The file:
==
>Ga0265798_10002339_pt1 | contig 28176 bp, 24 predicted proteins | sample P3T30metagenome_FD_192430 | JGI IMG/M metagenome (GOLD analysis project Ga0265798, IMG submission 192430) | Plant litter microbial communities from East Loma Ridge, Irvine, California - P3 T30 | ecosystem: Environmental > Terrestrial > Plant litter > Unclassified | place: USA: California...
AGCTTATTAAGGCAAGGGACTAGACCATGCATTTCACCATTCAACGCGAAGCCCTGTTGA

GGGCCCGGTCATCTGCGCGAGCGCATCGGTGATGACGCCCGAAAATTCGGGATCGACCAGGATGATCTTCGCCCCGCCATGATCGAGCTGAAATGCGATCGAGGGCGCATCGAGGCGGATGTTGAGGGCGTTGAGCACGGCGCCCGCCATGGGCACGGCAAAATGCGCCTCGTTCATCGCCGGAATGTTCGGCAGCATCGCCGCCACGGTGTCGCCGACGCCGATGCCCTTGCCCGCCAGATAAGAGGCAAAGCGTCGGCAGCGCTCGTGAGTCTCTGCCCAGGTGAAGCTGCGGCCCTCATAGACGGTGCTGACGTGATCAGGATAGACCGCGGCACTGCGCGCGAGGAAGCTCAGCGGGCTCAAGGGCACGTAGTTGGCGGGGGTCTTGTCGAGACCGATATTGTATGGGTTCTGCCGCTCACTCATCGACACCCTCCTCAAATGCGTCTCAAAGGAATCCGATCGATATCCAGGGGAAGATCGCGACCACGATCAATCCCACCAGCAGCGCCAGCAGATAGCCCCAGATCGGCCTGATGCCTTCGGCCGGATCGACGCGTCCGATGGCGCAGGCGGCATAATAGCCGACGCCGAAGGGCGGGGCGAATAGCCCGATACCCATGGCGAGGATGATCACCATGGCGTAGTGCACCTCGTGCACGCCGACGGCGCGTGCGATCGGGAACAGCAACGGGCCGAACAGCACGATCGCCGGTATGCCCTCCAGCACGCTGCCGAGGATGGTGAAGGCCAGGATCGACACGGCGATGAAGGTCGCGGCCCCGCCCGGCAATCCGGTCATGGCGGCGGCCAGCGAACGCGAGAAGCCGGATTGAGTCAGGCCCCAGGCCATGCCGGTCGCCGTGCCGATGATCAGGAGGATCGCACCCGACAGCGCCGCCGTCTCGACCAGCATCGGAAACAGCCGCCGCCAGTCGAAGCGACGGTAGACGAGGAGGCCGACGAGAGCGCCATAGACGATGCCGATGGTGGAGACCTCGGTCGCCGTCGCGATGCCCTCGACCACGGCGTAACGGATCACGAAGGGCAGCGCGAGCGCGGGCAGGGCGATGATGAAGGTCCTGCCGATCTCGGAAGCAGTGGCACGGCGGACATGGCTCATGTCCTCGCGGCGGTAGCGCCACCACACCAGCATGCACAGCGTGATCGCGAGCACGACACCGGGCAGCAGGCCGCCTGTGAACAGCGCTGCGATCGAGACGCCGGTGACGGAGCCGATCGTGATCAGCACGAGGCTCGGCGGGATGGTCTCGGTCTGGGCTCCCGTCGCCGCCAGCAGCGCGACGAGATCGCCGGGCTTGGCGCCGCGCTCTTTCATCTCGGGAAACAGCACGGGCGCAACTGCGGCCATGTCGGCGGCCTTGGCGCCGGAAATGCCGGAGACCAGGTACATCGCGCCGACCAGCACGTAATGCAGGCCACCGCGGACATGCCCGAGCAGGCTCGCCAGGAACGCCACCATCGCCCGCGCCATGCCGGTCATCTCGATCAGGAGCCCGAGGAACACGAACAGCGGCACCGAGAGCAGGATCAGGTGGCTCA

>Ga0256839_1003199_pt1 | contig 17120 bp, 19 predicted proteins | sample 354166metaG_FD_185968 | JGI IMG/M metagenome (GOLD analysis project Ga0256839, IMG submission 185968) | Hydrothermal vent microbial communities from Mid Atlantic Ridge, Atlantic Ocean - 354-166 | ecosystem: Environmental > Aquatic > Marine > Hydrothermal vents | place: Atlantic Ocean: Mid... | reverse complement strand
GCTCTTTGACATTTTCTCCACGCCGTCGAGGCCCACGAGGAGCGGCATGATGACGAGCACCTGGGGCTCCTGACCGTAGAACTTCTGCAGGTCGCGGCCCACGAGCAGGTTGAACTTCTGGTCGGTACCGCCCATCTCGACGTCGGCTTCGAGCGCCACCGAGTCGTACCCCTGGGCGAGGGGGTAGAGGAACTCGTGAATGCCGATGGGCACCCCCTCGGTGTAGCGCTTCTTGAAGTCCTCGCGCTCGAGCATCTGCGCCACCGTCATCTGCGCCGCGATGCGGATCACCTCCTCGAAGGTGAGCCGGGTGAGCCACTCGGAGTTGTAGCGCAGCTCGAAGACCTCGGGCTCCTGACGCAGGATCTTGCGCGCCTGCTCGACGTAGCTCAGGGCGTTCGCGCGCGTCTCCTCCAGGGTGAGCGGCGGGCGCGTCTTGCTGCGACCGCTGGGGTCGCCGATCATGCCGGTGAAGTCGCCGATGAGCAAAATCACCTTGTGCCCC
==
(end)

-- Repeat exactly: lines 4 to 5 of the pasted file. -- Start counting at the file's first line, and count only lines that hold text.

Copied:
>Ga0256839_1003199_pt1 | contig 17120 bp, 19 predicted proteins | sample 354166metaG_FD_185968 | JGI IMG/M metagenome (GOLD analysis project Ga0256839, IMG submission 185968) | Hydrothermal vent microbial communities from Mid Atlantic Ridge, Atlantic Ocean - 354-166 | ecosystem: Environmental > Aquatic > Marine > Hydrothermal vents | place: Atlantic Ocean: Mid... | reverse complement strand
GCTCTTTGACATTTTCTCCACGCCGTCGAGGCCCACGAGGAGCGGCATGATGACGAGCACCTGGGGCTCCTGACCGTAGAACTTCTGCAGGTCGCGGCCCACGAGCAGGTTGAACTTCTGGTCGGTACCGCCCATCTCGACGTCGGCTTCGAGCGCCACCGAGTCGTACCCCTGGGCGAGGGGGTAGAGGAACTCGTGAATGCCGATGGGCACCCCCTCGGTGTAGCGCTTCTTGAAGTCCTCGCGCTCGAGCATCTGCGCCACCGTCATCTGCGCCGCGATGCGGATCACCTCCTCGAAGGTGAGCCGGGTGAGCCACTCGGAGTTGTAGCGCAGCTCGAAGACCTCGGGCTCCTGACGCAGGATCTTGCGCGCCTGCTCGACGTAGCTCAGGGCGTTCGCGCGCGTCTCCTCCAGGGTGAGCGGCGGGCGCGTCTTGCTGCGACCGCTGGGGTCGCCGATCATGCCGGTGAAGTCGCCGATGAGCAAAATCACCTTGTGCCCC